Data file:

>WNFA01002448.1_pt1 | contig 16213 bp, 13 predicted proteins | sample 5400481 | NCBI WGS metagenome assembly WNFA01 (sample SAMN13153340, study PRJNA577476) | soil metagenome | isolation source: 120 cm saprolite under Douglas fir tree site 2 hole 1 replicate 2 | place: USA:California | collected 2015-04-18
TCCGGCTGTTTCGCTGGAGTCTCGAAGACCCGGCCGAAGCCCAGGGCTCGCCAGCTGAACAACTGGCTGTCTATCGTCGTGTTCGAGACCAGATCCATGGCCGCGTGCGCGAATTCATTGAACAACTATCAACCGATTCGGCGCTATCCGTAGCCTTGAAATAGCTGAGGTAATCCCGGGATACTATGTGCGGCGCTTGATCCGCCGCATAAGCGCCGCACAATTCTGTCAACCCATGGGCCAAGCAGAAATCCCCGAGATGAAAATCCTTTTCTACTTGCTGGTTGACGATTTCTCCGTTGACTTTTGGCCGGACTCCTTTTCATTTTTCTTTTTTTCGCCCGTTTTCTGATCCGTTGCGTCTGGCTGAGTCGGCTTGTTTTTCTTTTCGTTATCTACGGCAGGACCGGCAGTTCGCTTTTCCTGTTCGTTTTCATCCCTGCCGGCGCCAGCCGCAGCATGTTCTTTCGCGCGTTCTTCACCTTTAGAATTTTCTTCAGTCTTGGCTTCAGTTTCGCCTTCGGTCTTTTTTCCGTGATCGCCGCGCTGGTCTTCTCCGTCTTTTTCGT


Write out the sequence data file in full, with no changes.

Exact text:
>WNFA01002448.1_pt1 | contig 16213 bp, 13 predicted proteins | sample 5400481 | NCBI WGS metagenome assembly WNFA01 (sample SAMN13153340, study PRJNA577476) | soil metagenome | isolation source: 120 cm saprolite under Douglas fir tree site 2 hole 1 replicate 2 | place: USA:California | collected 2015-04-18
TCCGGCTGTTTCGCTGGAGTCTCGAAGACCCGGCCGAAGCCCAGGGCTCGCCAGCTGAACAACTGGCTGTCTATCGTCGTGTTCGAGACCAGATCCATGGCCGCGTGCGCGAATTCATTGAACAACTATCAACCGATTCGGCGCTATCCGTAGCCTTGAAATAGCTGAGGTAATCCCGGGATACTATGTGCGGCGCTTGATCCGCCGCATAAGCGCCGCACAATTCTGTCAACCCATGGGCCAAGCAGAAATCCCCGAGATGAAAATCCTTTTCTACTTGCTGGTTGACGATTTCTCCGTTGACTTTTGGCCGGACTCCTTTTCATTTTTCTTTTTTTCGCCCGTTTTCTGATCCGTTGCGTCTGGCTGAGTCGGCTTGTTTTTCTTTTCGTTATCTACGGCAGGACCGGCAGTTCGCTTTTCCTGTTCGTTTTCATCCCTGCCGGCGCCAGCCGCAGCATGTTCTTTCGCGCGTTCTTCACCTTTAGAATTTTCTTCAGTCTTGGCTTCAGTTTCGCCTTCGGTCTTTTTTCCGTGATCGCCGCGCTGGTCTTCTCCGTCTTTTTCGT